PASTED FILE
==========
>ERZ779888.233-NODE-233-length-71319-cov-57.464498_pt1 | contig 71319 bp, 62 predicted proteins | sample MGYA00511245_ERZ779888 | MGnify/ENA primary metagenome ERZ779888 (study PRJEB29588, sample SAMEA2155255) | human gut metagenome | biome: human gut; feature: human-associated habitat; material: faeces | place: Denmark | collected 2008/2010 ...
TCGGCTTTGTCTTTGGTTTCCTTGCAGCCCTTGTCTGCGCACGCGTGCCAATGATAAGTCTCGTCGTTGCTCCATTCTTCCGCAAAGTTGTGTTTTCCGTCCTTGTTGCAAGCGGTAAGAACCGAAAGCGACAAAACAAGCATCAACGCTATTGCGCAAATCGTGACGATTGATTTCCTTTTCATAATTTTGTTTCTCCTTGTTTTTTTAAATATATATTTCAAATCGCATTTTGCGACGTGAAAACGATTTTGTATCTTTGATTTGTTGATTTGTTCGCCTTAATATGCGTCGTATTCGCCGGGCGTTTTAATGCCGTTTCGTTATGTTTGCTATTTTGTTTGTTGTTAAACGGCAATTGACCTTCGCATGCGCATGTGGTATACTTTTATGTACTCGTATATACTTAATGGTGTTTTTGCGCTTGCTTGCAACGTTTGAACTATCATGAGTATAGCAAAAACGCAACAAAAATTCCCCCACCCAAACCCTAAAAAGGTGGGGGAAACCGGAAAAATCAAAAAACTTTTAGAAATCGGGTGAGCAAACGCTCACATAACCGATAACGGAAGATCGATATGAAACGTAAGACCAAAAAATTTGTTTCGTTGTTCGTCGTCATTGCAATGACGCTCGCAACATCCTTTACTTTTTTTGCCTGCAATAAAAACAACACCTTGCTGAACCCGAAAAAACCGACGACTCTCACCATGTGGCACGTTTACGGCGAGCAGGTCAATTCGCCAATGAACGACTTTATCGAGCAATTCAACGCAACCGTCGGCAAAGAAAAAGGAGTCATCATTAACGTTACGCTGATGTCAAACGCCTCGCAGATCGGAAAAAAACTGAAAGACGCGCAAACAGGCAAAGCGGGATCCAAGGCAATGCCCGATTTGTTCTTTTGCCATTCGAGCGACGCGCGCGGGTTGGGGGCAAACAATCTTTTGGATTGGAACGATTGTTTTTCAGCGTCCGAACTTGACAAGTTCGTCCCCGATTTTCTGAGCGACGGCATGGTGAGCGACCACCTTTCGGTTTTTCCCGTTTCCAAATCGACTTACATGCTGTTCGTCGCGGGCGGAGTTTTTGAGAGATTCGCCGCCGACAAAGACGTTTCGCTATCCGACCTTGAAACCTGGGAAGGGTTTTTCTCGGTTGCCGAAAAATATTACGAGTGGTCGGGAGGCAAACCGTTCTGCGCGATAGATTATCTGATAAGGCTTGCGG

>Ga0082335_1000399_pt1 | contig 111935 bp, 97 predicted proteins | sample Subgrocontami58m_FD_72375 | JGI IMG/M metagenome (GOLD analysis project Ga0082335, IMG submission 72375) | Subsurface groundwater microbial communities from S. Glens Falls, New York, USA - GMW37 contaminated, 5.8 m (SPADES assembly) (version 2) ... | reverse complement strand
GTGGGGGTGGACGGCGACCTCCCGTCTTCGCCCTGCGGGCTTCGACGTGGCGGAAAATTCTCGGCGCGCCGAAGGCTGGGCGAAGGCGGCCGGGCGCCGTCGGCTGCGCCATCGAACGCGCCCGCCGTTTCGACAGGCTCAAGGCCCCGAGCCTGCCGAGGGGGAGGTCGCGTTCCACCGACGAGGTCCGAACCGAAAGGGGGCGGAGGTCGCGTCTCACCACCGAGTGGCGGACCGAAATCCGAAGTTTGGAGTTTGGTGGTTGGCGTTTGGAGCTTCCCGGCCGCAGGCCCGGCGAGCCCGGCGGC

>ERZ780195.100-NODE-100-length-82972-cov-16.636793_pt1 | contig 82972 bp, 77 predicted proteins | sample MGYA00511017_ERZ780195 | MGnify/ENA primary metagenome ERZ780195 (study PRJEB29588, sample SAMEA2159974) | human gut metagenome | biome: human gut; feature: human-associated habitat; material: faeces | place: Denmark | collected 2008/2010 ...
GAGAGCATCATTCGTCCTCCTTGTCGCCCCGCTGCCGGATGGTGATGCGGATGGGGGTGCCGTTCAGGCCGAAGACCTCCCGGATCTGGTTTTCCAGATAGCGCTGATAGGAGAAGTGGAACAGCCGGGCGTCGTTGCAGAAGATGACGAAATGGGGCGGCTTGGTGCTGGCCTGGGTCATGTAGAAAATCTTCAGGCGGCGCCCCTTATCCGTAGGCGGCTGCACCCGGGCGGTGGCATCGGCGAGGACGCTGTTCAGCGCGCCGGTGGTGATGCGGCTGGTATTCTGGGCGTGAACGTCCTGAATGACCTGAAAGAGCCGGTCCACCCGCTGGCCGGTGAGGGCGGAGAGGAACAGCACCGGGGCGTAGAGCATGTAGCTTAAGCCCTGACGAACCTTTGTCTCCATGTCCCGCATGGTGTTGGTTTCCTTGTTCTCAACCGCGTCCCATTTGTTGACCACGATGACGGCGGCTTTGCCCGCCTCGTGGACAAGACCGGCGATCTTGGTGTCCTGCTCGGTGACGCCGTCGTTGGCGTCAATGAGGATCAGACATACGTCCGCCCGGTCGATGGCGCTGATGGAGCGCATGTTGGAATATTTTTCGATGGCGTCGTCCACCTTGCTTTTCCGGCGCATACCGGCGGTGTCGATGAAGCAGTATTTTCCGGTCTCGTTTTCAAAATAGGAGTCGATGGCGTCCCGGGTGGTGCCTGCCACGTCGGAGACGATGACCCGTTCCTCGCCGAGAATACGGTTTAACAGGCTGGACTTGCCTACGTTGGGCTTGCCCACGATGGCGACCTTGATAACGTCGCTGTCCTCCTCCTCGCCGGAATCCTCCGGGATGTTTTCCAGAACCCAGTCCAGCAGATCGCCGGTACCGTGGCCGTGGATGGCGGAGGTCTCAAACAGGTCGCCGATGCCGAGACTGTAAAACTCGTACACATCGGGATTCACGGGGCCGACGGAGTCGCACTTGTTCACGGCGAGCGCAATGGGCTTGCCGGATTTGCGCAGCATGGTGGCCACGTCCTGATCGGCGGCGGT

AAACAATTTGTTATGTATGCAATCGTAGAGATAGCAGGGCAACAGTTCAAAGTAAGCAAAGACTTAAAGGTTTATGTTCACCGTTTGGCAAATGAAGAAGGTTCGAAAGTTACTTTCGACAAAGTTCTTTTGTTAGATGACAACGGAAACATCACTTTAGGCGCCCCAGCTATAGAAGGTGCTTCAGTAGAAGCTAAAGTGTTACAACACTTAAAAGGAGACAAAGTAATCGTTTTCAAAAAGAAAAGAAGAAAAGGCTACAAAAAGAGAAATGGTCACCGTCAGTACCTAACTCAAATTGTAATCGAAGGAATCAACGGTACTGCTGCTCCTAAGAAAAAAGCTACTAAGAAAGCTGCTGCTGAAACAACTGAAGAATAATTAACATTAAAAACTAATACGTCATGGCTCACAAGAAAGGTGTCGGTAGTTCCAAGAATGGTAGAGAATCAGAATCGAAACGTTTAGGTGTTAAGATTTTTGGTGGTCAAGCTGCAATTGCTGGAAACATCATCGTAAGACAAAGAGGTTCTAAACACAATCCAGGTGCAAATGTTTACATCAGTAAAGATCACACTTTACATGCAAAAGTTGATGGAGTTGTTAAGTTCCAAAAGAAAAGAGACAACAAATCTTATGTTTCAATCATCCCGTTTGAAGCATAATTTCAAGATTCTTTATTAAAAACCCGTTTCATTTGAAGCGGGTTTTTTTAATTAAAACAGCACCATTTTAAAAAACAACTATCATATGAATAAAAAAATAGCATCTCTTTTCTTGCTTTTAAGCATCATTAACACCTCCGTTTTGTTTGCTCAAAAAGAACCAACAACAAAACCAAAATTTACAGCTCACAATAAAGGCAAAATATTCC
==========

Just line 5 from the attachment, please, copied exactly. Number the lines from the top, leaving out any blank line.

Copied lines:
>ERZ780195.100-NODE-100-length-82972-cov-16.636793_pt1 | contig 82972 bp, 77 predicted proteins | sample MGYA00511017_ERZ780195 | MGnify/ENA primary metagenome ERZ780195 (study PRJEB29588, sample SAMEA2159974) | human gut metagenome | biome: human gut; feature: human-associated habitat; material: faeces | place: Denmark | collected 2008/2010 ...